"2010 could be the year that mindfulness meditation goes mainstream in the UK. It's already endorsed as a treatment for depression by the National Institute for Clinical Excellence, and today a major mental health charity is calling for meditation-based courses to be offered much more widely on the NHS.

A report I wrote for the Mental Health Foundation highlights the impressive clinical evidence for an approach called mindfulness-based cognitive therapy (MBCT) – the eight-week courses have been shown to reduce relapse rates by half among people who have suffered several episodes of depression. The report also finds that very few patients who could benefit from mindfulness training are currently being referred for the treatment – just one in 20 GPs prescribes MBCT regularly, despite the fact that nearly three-quarters of doctors think it would be helpful for their patients with mental health problems. Changing that could make a massive difference not only to them, but to the economy – the cost of depression to the UK has been estimated at £7.5 billion every year.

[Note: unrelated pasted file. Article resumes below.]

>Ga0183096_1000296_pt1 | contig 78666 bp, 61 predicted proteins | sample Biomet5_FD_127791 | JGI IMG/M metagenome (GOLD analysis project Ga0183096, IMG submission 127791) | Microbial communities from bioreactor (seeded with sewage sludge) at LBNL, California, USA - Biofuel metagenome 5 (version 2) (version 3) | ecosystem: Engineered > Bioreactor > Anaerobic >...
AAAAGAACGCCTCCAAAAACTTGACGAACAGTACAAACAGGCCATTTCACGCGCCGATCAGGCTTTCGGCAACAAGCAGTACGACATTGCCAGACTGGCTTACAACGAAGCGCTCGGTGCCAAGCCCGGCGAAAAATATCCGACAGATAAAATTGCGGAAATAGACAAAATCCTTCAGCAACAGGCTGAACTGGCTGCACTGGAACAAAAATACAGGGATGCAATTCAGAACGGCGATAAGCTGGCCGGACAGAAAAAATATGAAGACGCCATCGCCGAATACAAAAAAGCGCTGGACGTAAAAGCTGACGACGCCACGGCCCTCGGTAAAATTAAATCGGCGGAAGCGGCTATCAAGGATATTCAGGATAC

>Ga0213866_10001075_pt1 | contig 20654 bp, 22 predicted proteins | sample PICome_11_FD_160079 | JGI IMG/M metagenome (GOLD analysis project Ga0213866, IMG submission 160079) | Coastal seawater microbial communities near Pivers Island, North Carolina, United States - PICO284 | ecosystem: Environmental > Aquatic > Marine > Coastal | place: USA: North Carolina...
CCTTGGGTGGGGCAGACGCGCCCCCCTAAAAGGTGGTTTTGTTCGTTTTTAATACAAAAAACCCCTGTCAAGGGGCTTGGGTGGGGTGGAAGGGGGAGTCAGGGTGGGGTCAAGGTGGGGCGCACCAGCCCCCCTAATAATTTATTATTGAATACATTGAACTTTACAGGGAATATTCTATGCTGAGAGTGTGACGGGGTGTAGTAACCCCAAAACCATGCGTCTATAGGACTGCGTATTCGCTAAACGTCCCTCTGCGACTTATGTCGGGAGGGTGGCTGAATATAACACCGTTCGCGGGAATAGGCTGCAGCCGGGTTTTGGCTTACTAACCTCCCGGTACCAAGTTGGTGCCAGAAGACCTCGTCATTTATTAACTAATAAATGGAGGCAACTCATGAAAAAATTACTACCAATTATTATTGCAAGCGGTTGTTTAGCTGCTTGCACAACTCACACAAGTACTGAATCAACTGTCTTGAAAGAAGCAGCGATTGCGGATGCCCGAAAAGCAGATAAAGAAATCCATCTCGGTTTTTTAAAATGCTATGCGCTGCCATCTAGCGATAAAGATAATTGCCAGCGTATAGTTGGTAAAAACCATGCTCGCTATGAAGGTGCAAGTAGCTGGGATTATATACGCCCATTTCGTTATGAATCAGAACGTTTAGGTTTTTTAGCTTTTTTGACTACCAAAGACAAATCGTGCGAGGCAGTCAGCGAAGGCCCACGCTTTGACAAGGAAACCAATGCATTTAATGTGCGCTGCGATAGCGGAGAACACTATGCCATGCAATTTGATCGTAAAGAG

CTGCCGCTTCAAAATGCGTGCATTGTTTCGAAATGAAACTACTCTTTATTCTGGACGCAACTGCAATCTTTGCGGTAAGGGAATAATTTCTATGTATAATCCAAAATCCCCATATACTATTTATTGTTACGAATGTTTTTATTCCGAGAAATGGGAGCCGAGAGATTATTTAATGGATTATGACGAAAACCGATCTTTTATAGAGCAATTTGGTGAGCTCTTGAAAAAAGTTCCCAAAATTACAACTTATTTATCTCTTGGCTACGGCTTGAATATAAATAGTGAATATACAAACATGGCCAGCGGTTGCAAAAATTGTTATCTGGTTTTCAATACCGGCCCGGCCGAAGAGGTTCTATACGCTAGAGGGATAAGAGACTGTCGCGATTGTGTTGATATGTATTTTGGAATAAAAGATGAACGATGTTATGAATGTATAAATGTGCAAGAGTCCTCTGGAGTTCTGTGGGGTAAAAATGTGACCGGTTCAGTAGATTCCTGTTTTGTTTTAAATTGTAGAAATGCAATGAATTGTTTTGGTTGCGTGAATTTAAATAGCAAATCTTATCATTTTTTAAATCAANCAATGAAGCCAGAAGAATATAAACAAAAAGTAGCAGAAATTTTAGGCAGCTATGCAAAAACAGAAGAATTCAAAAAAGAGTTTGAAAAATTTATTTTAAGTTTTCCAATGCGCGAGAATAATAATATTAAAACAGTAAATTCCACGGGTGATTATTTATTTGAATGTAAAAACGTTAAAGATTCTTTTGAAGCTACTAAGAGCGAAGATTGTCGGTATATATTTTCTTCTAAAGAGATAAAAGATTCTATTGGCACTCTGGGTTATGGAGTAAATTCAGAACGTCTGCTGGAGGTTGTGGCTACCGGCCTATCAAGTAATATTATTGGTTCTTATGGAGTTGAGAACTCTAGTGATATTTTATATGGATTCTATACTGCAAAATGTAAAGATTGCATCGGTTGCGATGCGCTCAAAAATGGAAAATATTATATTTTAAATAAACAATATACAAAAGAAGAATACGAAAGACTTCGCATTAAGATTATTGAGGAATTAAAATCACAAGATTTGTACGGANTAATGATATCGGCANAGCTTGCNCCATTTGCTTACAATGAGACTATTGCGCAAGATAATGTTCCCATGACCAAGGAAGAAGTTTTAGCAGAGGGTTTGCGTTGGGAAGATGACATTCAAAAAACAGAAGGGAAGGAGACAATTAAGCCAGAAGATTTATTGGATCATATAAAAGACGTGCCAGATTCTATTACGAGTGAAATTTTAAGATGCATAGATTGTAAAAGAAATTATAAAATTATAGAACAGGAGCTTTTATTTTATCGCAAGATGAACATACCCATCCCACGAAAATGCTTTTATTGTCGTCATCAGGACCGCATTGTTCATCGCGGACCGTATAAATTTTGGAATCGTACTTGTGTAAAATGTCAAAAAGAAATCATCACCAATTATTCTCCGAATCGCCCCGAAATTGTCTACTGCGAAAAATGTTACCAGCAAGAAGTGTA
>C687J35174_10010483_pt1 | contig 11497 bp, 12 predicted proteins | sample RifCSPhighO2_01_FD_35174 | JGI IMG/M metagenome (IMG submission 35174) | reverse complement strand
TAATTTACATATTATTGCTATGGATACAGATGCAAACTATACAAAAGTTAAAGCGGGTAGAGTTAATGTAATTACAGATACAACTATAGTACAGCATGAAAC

Despite its convoluted name, mindfulness-based cognitive therapy is pretty straightforward – a set of classes that teach meditation practices which help people pay attention to their breathing, body sensations, thoughts and feelings in a kind, accepting, non-judgemental way. Mindfulness training shows us how to notice and work with our experience rather than engaging in a futile struggle to fight or run away from it. That may sound simple – perhaps because it is – but developing this mindful way of relating seems to alleviate some of the suffering that struggling with life's pain creates.